Wednesday Apr 14, 2021   
Power burns are a key component to the overall natural gas supply/demand balance and over the years, we have seen the transition from a peer regression model analysis tied to temperature to that of trying to figure out the overall wind generation throughout a given day and how much sunshine will be showing up in certain part of the country.  The other attribute that goes with the power burn component is the regulatory/policy aspect as the push for a carbon free market continues down the path of being pursued worldwide.  Within the Lower 48, California has spearheaded the fully integrated model when it comes to carbon-based initiatives starting with their Renewable Portfolio Standard (RPS) mandate and extending it with a carbon policy a few years back.  Mandates on the ... » read more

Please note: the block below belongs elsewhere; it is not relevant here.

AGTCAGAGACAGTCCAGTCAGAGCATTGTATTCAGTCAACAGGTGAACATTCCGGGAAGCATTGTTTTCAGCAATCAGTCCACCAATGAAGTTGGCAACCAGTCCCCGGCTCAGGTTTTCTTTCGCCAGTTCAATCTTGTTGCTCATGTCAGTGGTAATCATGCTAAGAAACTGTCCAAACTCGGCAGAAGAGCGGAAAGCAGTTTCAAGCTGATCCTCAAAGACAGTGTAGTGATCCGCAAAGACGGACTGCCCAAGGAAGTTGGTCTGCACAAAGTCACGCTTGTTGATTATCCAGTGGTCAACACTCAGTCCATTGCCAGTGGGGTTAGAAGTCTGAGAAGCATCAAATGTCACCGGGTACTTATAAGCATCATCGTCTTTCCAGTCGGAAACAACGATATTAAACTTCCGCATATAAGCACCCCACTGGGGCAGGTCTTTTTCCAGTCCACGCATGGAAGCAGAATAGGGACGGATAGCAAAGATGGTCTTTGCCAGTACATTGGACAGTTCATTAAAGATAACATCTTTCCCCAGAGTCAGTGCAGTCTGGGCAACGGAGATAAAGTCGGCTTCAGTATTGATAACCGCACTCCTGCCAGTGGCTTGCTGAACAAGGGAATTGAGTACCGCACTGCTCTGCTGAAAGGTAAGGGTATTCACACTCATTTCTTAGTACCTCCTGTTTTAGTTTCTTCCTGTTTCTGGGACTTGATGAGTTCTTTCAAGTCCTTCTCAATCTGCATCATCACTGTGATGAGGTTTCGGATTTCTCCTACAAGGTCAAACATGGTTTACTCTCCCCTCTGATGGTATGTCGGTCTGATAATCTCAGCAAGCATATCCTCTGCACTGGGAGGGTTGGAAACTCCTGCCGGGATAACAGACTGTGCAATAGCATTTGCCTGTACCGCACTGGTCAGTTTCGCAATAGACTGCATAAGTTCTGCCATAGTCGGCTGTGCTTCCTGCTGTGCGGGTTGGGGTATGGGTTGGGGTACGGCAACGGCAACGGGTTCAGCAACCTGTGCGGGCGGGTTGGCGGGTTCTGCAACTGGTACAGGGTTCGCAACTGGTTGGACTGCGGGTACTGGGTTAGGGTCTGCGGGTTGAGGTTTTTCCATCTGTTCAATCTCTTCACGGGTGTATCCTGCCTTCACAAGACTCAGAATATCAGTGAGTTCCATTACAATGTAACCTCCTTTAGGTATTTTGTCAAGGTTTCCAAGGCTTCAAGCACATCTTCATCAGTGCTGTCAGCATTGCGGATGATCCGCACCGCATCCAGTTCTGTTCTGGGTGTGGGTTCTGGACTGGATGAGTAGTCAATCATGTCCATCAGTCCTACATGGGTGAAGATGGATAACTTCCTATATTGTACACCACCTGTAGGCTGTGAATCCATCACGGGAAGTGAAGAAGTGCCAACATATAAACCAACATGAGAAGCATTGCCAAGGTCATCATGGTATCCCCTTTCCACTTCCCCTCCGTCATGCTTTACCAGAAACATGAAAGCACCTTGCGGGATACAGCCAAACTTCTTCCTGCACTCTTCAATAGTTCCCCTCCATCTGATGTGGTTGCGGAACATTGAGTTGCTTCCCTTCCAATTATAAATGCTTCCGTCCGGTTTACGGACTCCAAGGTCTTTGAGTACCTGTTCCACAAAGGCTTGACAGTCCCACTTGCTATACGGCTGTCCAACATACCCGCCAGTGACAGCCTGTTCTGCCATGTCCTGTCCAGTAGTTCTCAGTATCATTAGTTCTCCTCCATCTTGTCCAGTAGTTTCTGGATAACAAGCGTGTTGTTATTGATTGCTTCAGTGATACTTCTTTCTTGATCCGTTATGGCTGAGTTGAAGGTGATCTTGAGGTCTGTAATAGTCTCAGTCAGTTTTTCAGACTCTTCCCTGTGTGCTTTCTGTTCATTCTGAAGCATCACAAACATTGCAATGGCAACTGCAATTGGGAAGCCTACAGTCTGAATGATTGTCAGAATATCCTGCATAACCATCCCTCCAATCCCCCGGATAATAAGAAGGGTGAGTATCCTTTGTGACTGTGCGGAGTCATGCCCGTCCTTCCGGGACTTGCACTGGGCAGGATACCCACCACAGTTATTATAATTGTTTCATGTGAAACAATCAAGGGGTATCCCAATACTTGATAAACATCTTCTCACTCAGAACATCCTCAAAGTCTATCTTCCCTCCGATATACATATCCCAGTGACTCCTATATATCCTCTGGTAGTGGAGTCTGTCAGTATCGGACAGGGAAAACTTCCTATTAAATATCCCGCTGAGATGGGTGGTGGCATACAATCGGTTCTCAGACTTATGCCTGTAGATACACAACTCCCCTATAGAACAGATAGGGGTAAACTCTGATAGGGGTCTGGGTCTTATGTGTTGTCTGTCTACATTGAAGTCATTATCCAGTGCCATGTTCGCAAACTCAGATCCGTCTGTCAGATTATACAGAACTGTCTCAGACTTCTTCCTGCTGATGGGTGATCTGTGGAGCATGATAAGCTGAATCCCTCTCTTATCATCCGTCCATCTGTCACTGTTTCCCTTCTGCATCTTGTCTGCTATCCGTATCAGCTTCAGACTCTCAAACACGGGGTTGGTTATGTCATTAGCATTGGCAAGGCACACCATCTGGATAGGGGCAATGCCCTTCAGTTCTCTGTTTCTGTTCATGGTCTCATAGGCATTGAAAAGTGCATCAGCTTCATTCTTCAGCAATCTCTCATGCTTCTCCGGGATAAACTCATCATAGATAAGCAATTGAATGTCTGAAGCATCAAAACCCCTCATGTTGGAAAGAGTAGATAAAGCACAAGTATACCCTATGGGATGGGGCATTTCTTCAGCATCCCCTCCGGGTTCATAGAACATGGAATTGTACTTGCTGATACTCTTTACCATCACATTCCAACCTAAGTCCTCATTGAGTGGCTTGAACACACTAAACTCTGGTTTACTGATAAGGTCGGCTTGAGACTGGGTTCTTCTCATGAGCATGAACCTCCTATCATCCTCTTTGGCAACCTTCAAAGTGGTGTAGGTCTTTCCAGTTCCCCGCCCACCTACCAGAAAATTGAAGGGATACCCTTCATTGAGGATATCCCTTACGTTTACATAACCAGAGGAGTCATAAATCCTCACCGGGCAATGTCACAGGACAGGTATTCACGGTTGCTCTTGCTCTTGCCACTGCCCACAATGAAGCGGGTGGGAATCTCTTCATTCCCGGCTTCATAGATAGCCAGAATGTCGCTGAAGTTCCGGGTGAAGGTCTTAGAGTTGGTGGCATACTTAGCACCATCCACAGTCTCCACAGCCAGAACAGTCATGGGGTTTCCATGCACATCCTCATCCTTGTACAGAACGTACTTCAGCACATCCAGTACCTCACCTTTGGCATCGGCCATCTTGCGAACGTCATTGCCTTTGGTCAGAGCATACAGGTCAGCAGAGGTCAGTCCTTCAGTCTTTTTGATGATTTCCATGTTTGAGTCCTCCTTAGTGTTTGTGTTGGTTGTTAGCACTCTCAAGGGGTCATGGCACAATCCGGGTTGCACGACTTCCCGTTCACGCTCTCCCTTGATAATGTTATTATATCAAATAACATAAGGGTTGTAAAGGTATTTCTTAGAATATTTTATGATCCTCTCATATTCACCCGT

Tuesday Apr 13, 2021   
This spring was expected to be different. The economic recovery from last years COVID lock downs was expected to push power burn totals above last years levels and provide a base for higher natural gas prices through the summer. But it is not turning out that way. It is not just one factor but many that are leading to the under performance of power burns. Since February the total has posted steadily below the comparisons to last year and 2019 despite the fact that the economy throughout the country is rebounding. And this is the single biggest factor as to why the NYMEX continuous contract has dropped off from $2.84 to $2.55 since the beginning of March. Figure 1 | Lower 48 Power Burns Every region of the country outside of the Rockies is showing a power burn deficit to last year. In the ... » read more